ROBERT MONDAVI PRIVATE SELECTION CABERNET SAUVIGNON (2010)

My Fellow Inebriates,

I hope you don’t think I was being overly critical of ROBERT MONDAVI PRIVATE SELECTION CABERNET SAUVIGNON (2010) in Thursday’s post. I certainly didn’t mean to imply it wouldn’t be enjoyable with dinner—just not with certain dishes such as pork, chicken, or human.

That said, this Mondavi offering isn’t as heavy as many Cabernet Sauvignons out there. It weighs in with rich blackberries, cassis, and smooth oak while being tannic enough to support a heavy meal such as beef bourguignon or tourtière. But it doesn’t have that extreme saliva-drying aridity that characterizes some Cabs. If anything it finds a good balance between fruitiness and dryness—well structured and well behaved.

Those of you who share my liquids-only predilection won’t be disappointed either. With its wealth of fruit and lingering finish, this wine is lovely on its own. It just doesn’t fit the bill if you’re a cannibal enjoying your favorite cuisine.

If you are a cannibal, your local liquor store may not necessarily help you find the right wine. But my dad’s going to the government liquor store tonight, so I’ll ask him to keep his eyes peeled for a shelf talker 😉

When it doesn’t just “taste like chicken”—making sense of a difficult wine/food-pairing problem

In my fantasy world there wouldn’t be any such thing as wine/food pairing. There wouldn’t be food. We’d all just be awash in booze. But for my friends who enjoy solids now and then, following some loose guidelines can enhance the eating/drinking experience.

  1. Start by considering the dish. Is your meal…
    • mild-tasting or intense?
    • lean or fatty?
    • acidic or creamy?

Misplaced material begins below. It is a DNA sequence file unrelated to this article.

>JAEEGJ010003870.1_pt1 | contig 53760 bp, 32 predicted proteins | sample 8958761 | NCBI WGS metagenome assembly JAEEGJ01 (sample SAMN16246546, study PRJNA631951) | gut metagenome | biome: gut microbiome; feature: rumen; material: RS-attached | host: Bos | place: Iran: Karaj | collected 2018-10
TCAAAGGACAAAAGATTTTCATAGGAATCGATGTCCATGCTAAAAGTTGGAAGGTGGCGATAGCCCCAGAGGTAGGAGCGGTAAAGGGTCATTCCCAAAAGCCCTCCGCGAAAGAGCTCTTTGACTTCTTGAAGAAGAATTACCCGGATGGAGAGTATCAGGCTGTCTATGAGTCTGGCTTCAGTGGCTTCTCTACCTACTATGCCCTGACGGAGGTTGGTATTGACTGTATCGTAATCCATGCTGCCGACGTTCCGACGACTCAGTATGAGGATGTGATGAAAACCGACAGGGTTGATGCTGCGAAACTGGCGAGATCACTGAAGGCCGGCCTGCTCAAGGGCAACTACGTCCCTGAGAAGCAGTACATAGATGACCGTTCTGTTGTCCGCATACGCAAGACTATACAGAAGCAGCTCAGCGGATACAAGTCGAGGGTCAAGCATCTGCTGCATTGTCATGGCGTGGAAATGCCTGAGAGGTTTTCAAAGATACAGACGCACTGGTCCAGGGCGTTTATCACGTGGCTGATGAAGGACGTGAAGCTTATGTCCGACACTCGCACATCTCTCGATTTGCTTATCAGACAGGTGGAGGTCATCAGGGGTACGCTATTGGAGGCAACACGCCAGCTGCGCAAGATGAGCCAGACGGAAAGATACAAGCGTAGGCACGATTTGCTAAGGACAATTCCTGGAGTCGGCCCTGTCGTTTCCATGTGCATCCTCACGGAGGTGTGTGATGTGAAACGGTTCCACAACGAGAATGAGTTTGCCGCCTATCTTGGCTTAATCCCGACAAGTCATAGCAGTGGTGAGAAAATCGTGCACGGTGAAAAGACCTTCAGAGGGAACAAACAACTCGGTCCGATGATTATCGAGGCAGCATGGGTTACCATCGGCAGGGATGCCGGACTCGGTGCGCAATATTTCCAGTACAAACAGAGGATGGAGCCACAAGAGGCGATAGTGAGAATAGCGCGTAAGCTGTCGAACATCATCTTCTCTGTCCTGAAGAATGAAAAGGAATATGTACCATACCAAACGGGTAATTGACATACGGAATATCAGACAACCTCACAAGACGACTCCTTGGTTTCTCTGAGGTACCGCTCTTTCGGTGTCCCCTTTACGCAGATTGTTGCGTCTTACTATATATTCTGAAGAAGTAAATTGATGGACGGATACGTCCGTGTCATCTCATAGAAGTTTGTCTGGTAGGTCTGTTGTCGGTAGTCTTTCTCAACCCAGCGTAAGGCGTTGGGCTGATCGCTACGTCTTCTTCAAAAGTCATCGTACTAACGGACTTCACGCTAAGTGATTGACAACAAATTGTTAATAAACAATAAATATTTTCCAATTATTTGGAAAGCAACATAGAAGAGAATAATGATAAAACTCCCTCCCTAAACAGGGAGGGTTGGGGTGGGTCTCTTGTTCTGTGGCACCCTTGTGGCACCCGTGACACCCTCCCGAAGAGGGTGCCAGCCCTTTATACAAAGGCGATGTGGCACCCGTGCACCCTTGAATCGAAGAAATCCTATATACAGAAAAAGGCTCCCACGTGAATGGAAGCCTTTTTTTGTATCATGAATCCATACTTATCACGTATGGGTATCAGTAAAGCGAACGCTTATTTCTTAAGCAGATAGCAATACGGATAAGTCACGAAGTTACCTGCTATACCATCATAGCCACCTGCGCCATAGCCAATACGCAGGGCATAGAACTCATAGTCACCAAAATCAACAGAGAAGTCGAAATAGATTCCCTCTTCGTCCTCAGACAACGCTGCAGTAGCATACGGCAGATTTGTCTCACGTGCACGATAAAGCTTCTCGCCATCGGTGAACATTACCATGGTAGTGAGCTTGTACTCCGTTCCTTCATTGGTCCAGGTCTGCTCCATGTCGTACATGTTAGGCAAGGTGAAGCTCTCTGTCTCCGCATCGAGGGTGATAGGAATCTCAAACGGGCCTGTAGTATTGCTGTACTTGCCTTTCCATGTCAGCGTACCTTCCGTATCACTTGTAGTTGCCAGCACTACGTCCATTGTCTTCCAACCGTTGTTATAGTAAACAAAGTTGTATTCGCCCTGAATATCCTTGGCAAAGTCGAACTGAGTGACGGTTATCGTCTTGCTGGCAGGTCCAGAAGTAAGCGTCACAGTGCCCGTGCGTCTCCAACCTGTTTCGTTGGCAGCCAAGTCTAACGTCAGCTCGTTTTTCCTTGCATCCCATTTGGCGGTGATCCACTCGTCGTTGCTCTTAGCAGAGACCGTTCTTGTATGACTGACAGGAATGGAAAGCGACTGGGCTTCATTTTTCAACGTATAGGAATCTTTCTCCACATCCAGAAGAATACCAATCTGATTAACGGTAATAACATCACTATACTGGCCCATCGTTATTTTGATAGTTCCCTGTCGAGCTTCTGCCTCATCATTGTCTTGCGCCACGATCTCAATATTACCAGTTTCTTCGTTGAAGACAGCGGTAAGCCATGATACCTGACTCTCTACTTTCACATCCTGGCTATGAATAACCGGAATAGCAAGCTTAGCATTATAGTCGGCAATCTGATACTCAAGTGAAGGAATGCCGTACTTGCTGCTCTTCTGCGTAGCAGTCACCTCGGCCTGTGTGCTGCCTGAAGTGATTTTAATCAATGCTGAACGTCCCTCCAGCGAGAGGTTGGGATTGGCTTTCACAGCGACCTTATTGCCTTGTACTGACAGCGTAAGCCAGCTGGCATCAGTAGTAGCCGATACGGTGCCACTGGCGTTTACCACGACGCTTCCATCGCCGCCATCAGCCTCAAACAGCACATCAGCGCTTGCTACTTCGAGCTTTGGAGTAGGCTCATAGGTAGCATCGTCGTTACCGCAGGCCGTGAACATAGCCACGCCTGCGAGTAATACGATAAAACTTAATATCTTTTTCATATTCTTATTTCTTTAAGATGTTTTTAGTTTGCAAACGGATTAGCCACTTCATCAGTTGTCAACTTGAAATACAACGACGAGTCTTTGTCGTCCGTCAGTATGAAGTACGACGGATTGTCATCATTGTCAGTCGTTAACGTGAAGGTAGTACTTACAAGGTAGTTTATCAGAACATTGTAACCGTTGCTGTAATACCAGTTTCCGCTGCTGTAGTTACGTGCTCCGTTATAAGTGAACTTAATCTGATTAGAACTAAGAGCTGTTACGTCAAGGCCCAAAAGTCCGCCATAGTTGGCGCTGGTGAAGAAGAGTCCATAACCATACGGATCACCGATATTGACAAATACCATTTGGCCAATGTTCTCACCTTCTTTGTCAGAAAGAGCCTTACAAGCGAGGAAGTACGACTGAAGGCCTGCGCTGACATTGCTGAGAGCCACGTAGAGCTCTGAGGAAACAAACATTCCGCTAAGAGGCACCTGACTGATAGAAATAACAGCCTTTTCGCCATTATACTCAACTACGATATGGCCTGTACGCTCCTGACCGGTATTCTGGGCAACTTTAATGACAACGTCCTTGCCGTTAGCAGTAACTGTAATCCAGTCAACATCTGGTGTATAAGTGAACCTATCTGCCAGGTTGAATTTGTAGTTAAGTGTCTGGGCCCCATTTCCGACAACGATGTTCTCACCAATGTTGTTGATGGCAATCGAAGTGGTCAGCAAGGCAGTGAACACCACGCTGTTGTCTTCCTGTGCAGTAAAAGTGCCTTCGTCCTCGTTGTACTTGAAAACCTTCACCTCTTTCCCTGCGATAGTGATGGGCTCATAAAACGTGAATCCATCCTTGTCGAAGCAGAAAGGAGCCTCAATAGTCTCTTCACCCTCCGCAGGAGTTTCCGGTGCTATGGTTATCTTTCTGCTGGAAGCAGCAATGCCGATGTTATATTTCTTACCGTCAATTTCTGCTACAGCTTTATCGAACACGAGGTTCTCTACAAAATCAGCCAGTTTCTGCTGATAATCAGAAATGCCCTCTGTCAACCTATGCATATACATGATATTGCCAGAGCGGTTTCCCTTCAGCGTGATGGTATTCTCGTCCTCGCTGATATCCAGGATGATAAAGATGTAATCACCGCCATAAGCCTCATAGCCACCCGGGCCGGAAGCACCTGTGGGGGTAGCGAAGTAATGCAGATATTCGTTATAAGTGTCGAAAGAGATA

1. Eliminate any varietals you dislike. There’s no sense purchasing a wine just to match a meal. While drinking a less-favorite wine with a well-matched meal may reveal the wine’s characteristics and increase your appreciation of it, your distaste for the vino may be insuperable. Buy a wine varietal you like.
  2. Balance the taste sensations by pairing mild with mild, acidic with acidic, and intense with intense.
  3. Choose tannic or acidic wines with high-fat foods; they cleanse the palate.

I’m worried that Hannibal Lecter might not be following these wine/food pairing guidelines. Let’s see whether Hannibal’s on the right track with his Chianti.

Not everybody knows what human meat tastes like. Chances are your local wine consultant doesn’t. Just try asking for a pairing suggestion. You’ll see hesitation in the consultant’s eyes, then fear—the fear that you’ll see through his/her bullshit answer and discern that he/she has no idea what to pair with maple-glazed human.

There’s plenty of specious information on the subject, so you have to be very careful that your wine consultant hasn’t fallen for the description circulated by promoters of the human meat substitute hufu (“contrary to popular belief, people do not taste like pork or chicken”), or that your consultant hasn’t merely sampled placenta, more akin to organ meats such as liver or kidney than, say, a human steak. No, you want an actual cannibal to advise you whether Chianti’s on the money with your human entrée.

Enter Armin Meiwes, a German man who gained fame in 2001 by killing and eating a volunteer he found through a website called the Cannibal Café. Not distinguishing between the Café’s intended satire and his own deviant appetites, Meiwes interviewed many candidates who expressed interest and then backed out, finally settling on Bernd Jürgen Brandes, whose penis he severed so the two could share it fried in garlic and butter. Meiwes gave the fully consenting Brandes a shitload of painkillers and bled him out in the bath, butchered and froze him, then spent the next ten months enjoying reduced grocery bills as he sampled Brandes every which way, even grinding up his bones to make flour.

This is a dude who would certainly know what human tasted like—at least one particular human—and he was happy to describe it in an interview:

“The flesh tastes like pork, a little bit more bitter, stronger. It tastes quite good.”

Cabernet Sauvignon—too rich and tannic; overwhelming with human’s delicate and salty flavor. When shopping, ask yourself, “What would go with pork?” and you’ll probably do fine.

So Chianti would go okay with human for supper, especially with a tomato-based sauce, but Hannibal Lecter could do better. Especially with German cuisine featuring sauerkraut and other acidic notes, I’d lean toward a Riesling or a Sauvignon Blanc. If you’re dead set on a red wine, try a nice, light Beaujolais.

It’s really tough to find a great wine consultant. My own wine store has a stellar one, and I still don’t think he’d be up to speed on human dishes. Isn’t it wonderful to have the Internet?